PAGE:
Who knows, I’m just spitballing here.

There was just no reason why Reed’s trip needed to be funded by “Victor Von Doom Industries.” You can see what Fox wanted to do; it was all about Reed’s biggest plan ultimately sinking Doom’s business, and driving him insane. The issue primarily is that it wasn’t necessary; just by nature of Doom’s attitude, he didn’t fuck with Reed off the rip. Doom has drive and rules Latveria with an iron fist. There’s no real “need” to have Doom be Reed’s benefactor in any way.

Speaking of Doom, whose idea was it to turn him into some weird metallic guy with weird Magneto-ish powers? Doom’s long been known as a superior intellectual that dabbles in the dark arts; he’s a sorcerer. Why does he need weird alien powers when, being a superhero movie, it’s OK to just write “he's studied magic for years, he can create forcefields or whatever?” What’s wrong with “dude gets scarred in life and wears full body armor” instead of “dude is a billionaire on a random space mission and turns into a guy made of metal?” Why do we need to have everything explained in some way that makes it seem like the writers didn’t read (or purposefully avoided) the source material?

Speaking of avoiding the source material, what was good with Ben Grimm? Part of his charm was that he’s a blue collar guy from Brooklyn. He is the pride of the middle-class, the rock of a man that every foundation needs to get the job done. Post-space ride, Grimm turns into The Thing and more or less sounds like the comic book come to life. Before then? Who knew what Michael Chiklis was aiming for, but he totally missed nailing what a non-Thing Ben Grimm could’ve sounded like.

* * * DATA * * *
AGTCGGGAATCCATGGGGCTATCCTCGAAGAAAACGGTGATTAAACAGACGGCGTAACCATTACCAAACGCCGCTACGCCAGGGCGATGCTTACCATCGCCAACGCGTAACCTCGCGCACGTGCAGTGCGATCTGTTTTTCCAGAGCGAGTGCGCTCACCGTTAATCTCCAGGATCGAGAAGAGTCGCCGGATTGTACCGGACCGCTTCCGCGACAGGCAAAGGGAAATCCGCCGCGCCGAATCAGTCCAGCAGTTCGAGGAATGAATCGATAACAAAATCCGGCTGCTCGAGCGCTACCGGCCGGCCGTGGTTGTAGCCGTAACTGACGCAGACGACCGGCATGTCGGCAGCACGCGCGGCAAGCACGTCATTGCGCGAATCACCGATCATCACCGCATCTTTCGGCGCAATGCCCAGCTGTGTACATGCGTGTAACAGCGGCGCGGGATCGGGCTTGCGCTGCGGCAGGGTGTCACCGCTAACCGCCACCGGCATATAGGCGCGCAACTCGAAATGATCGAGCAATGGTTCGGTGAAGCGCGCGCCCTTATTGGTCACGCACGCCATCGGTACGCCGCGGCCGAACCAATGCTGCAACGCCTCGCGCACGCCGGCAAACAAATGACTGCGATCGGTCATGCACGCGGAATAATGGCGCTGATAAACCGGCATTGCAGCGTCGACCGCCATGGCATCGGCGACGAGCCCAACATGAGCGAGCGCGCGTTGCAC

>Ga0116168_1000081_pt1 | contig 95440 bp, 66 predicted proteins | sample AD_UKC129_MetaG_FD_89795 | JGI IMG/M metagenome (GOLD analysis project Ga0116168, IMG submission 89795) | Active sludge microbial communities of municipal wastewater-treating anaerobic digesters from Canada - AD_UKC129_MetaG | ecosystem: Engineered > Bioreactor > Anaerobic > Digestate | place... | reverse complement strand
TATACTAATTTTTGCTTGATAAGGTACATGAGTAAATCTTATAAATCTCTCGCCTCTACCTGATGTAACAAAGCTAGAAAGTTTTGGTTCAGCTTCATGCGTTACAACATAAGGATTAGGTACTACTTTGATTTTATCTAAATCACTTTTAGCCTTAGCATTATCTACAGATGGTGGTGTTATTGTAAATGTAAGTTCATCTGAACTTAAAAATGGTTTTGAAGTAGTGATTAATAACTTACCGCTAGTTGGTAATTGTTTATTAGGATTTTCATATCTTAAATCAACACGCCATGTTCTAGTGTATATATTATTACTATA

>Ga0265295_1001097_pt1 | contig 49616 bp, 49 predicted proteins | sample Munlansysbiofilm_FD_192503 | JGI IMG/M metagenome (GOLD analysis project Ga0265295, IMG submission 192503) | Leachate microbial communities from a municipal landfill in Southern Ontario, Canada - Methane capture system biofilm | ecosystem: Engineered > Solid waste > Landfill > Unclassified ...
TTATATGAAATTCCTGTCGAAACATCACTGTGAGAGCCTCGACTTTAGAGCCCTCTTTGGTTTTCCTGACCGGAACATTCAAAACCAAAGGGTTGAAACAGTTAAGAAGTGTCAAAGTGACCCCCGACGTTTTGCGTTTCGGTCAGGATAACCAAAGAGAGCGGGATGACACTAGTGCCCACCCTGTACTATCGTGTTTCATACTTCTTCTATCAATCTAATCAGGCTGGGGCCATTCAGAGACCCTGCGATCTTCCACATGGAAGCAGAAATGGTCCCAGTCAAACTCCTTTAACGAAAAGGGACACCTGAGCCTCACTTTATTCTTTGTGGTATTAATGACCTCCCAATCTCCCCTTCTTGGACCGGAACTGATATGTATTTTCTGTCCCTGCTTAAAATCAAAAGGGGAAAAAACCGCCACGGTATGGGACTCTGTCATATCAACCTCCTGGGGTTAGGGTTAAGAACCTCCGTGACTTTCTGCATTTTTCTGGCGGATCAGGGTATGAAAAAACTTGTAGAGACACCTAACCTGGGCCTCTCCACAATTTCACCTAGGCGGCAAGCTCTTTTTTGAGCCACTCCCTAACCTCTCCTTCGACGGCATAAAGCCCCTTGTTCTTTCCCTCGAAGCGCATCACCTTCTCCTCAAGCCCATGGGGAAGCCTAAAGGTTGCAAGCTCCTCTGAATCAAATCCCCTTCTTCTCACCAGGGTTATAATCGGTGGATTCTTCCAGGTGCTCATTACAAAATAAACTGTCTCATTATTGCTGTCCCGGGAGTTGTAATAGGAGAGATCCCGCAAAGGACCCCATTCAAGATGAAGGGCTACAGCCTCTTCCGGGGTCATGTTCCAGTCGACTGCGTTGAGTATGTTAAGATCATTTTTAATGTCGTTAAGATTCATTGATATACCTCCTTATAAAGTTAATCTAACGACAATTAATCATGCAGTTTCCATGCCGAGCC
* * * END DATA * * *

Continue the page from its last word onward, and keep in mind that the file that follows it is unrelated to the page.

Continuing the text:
The 2005 Fantastic Four flick also had a heavy hand in the humor department. Aside from the relationship between Johnny and The Thing, Fantastic Four comics aren’t known for being laugh-riots. Reed Richards is almost devoid of human emotion (hence the constant strain in his relationship with Sue), and The Thing seems to never take a joke. Why are we being thrust into these corny montages of couples skiing down mountains that trigger Johnny’s fire powers, turning a snow bank into a sauna that his nurse is completely okay to have sex in? You can’t turn a limp film into something memorable with sex jokes and lame music montages.

Look, I want Michael B. Jordan as The Human Torch to win. I’m fine with seeing another comic book film being rebooted, as long as it rights the wrongs from the awful 2005 edition. You can rework the aspects of the story that don’t work for film without reinventing the entire wheel, and you don’t need to make a film that’s either too bleak or too humorous doing it. We have better technology, and a budding batch of Marvel franchises under Fox’s belt to really give the Marvel Cinematic Universe a run for its money. If the lessons from the trash Fantastic Four movies aren’t thrown out and replaced with fire ideas for this new reboot, you might as well stuff the franchise in a pod and blast it into space. Maybe Galactus will find it and consume it, saving the rest of the universe from more Fantastic Four renditions.